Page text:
Monday 11 July 2011

Will Vinson, Pizza Express Soho, 6 July

I was initially disappointed that Lage Lund was not able to make the Will Vinson gig last Wednesday. The brilliant young Norwegian guitarist was somehow indisposed (he went in a puff of on the verge of discovering a new close voice chord structure . . .). Still, we had Gwilym Simcock, brilliant young Welsh pianist, in his place.

Will Vinson is an English alto saxophonist who has been living in New York for over ten years, He's well respected, playing with Kurt Rosenwinkel and being a regular member of guitarist Jonathan Kreisberg's band. He's also one of the few young of alto saxophonists of note amongst the current crop - Perico Sambeat and Dave Binney are the only two other names that come to mind.

Form the first notes of I Am James Bond (hear it here), Will had a beautiful, clear tone. The intonation was spot on (sometimes alto players are a bit cavalier with their tuning). It had a direct, passionate quality to it. His soloing throughout was clear, intelligent and easy to follow. At times it reminded me of Seamus Blake (another passionate, clear communicator) and Mark Turner (physically and musically bobbing up and down the arpeggios). Though there are stylistic similarities, it's definitely an individual sound.

On a table a few inches from Gwilym Simcock, we could see him work his way into some very unfamiliar tunes. His playing was exciting, his fingers mesmerising, venturing into the unknown, finding plenty of interesting things to see. I liked the way he definitely plays lines, rather than textures. At times, Will looked on in awe, joking that the audience were showing a bit too much appreciation.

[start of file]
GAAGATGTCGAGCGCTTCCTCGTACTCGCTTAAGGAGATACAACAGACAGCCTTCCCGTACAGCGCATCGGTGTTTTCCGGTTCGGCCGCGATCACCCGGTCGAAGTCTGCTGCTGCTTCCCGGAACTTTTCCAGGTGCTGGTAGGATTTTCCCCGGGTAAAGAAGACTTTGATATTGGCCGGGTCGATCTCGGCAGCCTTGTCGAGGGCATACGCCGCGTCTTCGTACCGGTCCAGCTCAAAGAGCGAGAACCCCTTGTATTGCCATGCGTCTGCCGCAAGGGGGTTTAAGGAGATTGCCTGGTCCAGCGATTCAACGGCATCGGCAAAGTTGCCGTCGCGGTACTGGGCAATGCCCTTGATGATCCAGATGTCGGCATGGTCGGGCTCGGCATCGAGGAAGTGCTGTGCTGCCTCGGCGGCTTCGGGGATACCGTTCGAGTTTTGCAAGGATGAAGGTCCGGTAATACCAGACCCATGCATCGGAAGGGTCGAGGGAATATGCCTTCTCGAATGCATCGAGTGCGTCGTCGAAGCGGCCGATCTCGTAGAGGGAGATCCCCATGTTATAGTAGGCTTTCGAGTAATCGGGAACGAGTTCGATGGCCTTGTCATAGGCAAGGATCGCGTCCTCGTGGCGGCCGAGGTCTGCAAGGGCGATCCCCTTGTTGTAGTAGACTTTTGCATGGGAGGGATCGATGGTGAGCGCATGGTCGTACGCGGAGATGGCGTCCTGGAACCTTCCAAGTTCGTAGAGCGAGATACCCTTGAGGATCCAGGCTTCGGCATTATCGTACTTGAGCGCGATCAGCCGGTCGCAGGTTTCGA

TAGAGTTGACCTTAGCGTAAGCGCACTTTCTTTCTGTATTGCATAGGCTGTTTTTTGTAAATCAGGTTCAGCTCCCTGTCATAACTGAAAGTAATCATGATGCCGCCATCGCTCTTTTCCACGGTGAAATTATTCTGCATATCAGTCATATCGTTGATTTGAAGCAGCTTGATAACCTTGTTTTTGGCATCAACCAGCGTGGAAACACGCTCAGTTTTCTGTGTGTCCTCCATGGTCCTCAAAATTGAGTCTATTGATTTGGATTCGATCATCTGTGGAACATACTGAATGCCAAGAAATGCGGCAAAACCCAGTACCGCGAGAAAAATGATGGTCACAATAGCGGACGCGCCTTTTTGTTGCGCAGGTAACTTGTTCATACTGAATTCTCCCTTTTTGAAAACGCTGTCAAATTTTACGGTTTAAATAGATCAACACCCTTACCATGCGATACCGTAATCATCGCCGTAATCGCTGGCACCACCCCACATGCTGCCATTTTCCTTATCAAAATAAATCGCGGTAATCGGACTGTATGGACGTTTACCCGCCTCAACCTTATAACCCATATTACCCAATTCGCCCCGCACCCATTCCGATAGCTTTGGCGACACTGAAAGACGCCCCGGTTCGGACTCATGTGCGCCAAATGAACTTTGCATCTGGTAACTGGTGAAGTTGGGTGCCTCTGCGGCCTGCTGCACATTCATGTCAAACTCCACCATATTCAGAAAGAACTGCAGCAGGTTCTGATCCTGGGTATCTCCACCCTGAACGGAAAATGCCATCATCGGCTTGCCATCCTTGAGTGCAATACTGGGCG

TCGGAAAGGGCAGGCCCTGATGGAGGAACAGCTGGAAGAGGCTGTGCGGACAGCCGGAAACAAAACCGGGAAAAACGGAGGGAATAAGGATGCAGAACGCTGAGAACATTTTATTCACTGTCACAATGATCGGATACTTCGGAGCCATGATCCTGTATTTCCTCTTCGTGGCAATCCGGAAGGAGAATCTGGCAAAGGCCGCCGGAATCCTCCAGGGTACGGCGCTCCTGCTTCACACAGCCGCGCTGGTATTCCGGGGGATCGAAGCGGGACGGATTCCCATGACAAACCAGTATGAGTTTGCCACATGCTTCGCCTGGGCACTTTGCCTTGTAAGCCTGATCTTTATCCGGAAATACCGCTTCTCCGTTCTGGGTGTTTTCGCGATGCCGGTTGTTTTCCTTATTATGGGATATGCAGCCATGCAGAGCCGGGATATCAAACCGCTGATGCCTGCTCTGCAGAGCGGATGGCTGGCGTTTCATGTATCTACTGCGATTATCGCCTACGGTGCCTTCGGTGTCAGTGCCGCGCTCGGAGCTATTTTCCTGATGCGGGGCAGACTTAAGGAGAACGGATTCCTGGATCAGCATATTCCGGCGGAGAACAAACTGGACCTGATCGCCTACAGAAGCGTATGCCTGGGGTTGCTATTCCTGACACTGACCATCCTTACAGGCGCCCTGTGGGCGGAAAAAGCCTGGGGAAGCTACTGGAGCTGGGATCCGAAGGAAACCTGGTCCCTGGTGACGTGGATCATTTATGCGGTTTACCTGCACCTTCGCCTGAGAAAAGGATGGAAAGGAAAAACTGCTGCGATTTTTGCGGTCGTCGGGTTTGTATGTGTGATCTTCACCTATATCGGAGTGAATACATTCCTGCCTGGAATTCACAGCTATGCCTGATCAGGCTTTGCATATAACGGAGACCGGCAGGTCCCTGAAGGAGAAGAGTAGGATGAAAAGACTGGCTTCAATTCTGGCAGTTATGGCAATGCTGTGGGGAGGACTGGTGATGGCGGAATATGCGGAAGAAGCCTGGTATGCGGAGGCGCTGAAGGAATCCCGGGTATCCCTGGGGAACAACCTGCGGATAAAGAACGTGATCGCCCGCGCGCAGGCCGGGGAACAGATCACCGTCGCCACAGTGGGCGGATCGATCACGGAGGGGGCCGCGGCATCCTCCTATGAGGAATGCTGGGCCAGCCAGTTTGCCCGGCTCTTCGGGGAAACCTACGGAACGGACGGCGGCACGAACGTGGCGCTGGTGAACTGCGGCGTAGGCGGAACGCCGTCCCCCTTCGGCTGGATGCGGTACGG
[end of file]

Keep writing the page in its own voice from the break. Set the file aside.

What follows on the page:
That said, Will was definitely centre of the band. I enjoyed his compositions and have bought his latest live CD The World (Through My Shoes) to get to know them better. The one familiar tone was Work by Thelonious Monk - a tune I like but not one I have ever heard live before. He also kept on top of everything. His playing was always thoughtful and expressive, if not as edgy as Gwilym's.

The rhythm section were a tight, singing unit. Jochen Rueckert (Drums) and Sean Fasciani (bass) were obviously familiar with the material and playing as one. Will is obviously a bit of a character - very sardonic: "I'd like now to welcome Gwilym Simcock back and as for the rhythm section - you're fired!"

The night was a really enjoyable introduction to WIll's music. I was very surprised that the Pizza Express was only half full ("We've just coming from playing in France - to audiences of 500 plus. Notice the heavy-handed reference to the size of the audience there . . ."). I hope that it doesn't put him off coming back. It was great having Gwilym but I would like to see him with Lage Lund, capturing the spirit found on his live album.

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